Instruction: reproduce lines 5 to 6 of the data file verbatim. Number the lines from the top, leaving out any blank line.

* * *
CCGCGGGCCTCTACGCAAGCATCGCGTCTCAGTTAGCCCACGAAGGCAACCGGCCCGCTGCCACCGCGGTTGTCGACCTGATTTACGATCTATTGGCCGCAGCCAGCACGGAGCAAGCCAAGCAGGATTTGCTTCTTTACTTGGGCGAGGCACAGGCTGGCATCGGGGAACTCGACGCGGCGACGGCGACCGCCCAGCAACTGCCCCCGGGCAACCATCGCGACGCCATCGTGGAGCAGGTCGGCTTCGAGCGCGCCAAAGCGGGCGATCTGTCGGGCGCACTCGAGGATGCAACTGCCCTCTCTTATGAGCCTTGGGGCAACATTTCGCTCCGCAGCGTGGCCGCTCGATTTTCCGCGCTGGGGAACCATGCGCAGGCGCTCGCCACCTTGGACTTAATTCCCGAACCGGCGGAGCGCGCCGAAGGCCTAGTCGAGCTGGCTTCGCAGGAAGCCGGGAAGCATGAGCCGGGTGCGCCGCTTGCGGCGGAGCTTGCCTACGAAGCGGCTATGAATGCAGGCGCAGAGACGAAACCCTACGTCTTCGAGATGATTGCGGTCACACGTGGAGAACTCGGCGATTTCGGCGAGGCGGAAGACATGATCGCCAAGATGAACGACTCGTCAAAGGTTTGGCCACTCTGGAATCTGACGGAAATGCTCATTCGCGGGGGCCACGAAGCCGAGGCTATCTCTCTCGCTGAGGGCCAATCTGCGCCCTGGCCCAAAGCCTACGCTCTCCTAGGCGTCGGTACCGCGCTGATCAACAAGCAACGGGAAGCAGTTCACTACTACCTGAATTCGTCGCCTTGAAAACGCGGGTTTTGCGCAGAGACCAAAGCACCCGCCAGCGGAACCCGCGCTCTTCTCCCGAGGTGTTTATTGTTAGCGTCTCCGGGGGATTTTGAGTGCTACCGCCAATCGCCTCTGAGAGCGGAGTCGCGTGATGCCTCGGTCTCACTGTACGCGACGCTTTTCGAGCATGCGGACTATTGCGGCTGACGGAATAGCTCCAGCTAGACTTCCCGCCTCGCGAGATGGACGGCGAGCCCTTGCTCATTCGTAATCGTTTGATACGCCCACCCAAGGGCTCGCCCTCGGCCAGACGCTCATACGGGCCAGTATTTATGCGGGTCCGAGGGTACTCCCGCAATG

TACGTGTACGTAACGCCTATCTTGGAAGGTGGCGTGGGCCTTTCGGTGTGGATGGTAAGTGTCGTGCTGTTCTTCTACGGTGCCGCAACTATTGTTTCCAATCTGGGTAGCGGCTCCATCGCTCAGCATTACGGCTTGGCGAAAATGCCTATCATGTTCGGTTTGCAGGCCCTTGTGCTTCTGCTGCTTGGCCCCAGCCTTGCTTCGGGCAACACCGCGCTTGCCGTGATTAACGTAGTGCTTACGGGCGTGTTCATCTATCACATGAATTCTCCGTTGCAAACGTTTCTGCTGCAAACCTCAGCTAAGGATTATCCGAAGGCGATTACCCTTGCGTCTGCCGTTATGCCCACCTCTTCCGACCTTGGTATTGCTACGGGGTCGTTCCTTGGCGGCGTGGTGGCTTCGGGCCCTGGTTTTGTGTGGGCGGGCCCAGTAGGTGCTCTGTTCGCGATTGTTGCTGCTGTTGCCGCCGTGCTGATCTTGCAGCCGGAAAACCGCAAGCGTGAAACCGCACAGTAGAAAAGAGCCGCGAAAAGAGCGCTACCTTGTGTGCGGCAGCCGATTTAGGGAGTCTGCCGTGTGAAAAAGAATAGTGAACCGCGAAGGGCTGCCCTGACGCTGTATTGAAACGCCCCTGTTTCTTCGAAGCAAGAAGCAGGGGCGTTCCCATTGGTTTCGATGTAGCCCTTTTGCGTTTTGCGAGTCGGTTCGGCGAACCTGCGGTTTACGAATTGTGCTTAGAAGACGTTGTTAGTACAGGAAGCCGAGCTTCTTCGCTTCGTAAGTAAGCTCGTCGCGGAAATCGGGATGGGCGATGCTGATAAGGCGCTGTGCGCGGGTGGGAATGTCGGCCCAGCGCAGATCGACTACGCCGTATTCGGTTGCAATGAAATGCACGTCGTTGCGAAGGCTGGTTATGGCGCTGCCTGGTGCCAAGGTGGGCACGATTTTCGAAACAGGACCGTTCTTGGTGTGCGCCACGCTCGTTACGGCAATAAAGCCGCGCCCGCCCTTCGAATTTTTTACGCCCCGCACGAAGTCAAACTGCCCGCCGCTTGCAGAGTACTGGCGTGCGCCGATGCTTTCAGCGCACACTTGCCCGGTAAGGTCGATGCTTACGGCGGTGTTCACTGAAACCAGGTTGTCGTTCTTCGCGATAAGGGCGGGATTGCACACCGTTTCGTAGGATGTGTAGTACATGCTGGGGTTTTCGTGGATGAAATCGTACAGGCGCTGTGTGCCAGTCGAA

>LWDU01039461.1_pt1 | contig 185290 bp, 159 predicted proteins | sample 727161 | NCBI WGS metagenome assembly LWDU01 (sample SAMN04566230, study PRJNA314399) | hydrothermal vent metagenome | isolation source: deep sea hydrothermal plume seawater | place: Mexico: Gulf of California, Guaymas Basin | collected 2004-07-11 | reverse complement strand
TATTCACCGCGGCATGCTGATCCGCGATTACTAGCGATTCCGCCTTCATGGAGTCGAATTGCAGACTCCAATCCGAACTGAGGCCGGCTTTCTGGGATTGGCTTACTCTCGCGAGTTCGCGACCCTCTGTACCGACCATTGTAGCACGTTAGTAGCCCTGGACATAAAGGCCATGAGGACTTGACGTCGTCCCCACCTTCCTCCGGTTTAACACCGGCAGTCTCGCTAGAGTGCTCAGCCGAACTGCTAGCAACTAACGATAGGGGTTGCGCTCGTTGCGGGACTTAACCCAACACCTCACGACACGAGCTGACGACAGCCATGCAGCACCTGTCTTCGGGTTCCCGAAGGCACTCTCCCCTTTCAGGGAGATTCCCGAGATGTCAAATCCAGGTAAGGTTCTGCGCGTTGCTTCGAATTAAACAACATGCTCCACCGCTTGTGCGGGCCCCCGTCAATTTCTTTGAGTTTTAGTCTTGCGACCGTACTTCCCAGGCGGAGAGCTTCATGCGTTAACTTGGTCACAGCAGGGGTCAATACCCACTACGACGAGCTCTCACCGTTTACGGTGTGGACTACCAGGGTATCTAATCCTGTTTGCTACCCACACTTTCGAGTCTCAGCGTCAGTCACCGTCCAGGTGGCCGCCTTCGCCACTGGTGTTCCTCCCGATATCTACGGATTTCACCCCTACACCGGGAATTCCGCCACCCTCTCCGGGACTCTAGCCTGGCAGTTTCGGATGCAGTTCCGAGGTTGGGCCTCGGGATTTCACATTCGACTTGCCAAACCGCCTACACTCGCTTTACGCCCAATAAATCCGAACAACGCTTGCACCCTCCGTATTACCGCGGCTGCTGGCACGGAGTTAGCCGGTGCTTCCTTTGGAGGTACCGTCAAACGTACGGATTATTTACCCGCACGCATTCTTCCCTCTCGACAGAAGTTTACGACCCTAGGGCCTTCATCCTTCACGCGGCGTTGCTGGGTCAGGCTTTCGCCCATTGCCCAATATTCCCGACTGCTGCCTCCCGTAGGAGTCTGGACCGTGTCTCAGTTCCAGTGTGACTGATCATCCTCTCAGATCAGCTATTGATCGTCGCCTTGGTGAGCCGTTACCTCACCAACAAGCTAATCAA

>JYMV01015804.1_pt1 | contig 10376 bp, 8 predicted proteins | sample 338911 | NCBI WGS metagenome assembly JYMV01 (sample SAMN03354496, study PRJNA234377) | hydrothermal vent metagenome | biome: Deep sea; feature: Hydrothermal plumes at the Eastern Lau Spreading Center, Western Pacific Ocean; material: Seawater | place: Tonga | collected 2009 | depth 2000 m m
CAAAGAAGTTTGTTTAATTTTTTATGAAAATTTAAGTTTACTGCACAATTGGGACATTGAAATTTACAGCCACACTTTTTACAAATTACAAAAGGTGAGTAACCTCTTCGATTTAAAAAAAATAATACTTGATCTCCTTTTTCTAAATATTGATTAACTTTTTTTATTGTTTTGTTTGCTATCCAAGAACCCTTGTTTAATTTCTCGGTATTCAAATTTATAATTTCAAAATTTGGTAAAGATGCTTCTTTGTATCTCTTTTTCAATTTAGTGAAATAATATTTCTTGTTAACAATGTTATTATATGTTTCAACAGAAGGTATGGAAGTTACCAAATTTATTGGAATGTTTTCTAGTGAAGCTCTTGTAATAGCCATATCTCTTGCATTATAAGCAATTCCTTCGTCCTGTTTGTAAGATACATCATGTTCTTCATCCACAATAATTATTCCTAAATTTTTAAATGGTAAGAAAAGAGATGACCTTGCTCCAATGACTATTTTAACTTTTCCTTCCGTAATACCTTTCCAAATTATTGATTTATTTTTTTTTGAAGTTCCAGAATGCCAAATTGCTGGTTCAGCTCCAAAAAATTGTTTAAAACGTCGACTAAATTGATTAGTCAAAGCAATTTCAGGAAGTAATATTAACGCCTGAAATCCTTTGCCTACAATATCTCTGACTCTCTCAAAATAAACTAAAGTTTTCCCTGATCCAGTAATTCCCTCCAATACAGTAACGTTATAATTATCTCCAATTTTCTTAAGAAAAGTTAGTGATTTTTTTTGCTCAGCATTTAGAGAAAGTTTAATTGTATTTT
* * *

>JYMV01015804.1_pt1 | contig 10376 bp, 8 predicted proteins | sample 338911 | NCBI WGS metagenome assembly JYMV01 (sample SAMN03354496, study PRJNA234377) | hydrothermal vent metagenome | biome: Deep sea; feature: Hydrothermal plumes at the Eastern Lau Spreading Center, Western Pacific Ocean; material: Seawater | place: Tonga | collected 2009 | depth 2000 m m
CAAAGAAGTTTGTTTAATTTTTTATGAAAATTTAAGTTTACTGCACAATTGGGACATTGAAATTTACAGCCACACTTTTTACAAATTACAAAAGGTGAGTAACCTCTTCGATTTAAAAAAAATAATACTTGATCTCCTTTTTCTAAATATTGATTAACTTTTTTTATTGTTTTGTTTGCTATCCAAGAACCCTTGTTTAATTTCTCGGTATTCAAATTTATAATTTCAAAATTTGGTAAAGATGCTTCTTTGTATCTCTTTTTCAATTTAGTGAAATAATATTTCTTGTTAACAATGTTATTATATGTTTCAACAGAAGGTATGGAAGTTACCAAATTTATTGGAATGTTTTCTAGTGAAGCTCTTGTAATAGCCATATCTCTTGCATTATAAGCAATTCCTTCGTCCTGTTTGTAAGATACATCATGTTCTTCATCCACAATAATTATTCCTAAATTTTTAAATGGTAAGAAAAGAGATGACCTTGCTCCAATGACTATTTTAACTTTTCCTTCCGTAATACCTTTCCAAATTATTGATTTATTTTTTTTTGAAGTTCCAGAATGCCAAATTGCTGGTTCAGCTCCAAAAAATTGTTTAAAACGTCGACTAAATTGATTAGTCAAAGCAATTTCAGGAAGTAATATTAACGCCTGAAATCCTTTGCCTACAATATCTCTGACTCTCTCAAAATAAACTAAAGTTTTCCCTGATCCAGTAATTCCCTCCAATACAGTAACGTTATAATTATCTCCAATTTTCTTAAGAAAAGTTAGTGATTTTTTTTGCTCAGCATTTAGAGAAAGTTTAATTGTATTTT